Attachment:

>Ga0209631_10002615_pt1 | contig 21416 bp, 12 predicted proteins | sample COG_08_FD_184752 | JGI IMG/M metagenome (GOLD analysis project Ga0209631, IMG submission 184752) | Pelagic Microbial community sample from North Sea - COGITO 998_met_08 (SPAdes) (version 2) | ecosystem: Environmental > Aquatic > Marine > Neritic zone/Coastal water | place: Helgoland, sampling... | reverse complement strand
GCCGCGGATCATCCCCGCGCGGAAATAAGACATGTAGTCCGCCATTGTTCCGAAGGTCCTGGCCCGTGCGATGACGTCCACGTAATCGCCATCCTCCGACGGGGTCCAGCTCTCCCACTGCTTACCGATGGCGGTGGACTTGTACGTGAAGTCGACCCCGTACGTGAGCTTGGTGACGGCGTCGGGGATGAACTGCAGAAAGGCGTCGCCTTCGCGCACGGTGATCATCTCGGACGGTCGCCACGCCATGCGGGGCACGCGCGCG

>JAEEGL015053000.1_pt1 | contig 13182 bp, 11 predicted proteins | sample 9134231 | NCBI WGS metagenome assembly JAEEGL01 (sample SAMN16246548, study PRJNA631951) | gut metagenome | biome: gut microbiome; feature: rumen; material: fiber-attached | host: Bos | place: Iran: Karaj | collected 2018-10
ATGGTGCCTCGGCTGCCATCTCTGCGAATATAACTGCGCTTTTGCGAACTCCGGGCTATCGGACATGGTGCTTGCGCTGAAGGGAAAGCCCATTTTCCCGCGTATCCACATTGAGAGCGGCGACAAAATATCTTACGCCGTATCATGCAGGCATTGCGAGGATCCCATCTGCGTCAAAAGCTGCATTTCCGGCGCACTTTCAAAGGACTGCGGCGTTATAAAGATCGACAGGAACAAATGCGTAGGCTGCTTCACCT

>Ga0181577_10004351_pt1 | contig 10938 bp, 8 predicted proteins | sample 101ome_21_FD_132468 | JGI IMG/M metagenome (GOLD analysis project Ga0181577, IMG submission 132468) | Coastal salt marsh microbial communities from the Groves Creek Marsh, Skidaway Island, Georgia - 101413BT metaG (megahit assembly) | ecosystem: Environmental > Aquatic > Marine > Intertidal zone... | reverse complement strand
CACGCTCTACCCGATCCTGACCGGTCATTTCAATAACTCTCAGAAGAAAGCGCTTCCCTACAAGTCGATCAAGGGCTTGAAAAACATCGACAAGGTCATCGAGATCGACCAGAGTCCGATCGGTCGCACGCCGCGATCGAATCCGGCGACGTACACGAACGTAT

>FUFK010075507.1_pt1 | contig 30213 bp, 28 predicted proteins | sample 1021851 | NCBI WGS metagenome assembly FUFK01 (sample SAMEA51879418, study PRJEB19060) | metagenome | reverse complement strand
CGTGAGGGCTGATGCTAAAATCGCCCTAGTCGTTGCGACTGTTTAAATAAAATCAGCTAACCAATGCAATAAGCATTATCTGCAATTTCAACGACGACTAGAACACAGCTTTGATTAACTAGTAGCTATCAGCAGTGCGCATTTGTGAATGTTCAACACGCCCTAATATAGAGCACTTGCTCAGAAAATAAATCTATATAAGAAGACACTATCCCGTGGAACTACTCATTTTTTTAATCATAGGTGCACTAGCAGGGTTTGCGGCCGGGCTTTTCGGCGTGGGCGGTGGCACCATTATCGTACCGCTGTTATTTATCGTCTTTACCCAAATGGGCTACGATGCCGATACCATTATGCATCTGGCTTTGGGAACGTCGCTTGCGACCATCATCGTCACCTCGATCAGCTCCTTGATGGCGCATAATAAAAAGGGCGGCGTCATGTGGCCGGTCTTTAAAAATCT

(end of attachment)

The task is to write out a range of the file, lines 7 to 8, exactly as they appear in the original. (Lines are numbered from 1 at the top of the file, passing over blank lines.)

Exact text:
>FUFK010075507.1_pt1 | contig 30213 bp, 28 predicted proteins | sample 1021851 | NCBI WGS metagenome assembly FUFK01 (sample SAMEA51879418, study PRJEB19060) | metagenome | reverse complement strand
CGTGAGGGCTGATGCTAAAATCGCCCTAGTCGTTGCGACTGTTTAAATAAAATCAGCTAACCAATGCAATAAGCATTATCTGCAATTTCAACGACGACTAGAACACAGCTTTGATTAACTAGTAGCTATCAGCAGTGCGCATTTGTGAATGTTCAACACGCCCTAATATAGAGCACTTGCTCAGAAAATAAATCTATATAAGAAGACACTATCCCGTGGAACTACTCATTTTTTTAATCATAGGTGCACTAGCAGGGTTTGCGGCCGGGCTTTTCGGCGTGGGCGGTGGCACCATTATCGTACCGCTGTTATTTATCGTCTTTACCCAAATGGGCTACGATGCCGATACCATTATGCATCTGGCTTTGGGAACGTCGCTTGCGACCATCATCGTCACCTCGATCAGCTCCTTGATGGCGCATAATAAAAAGGGCGGCGTCATGTGGCCGGTCTTTAAAAATCT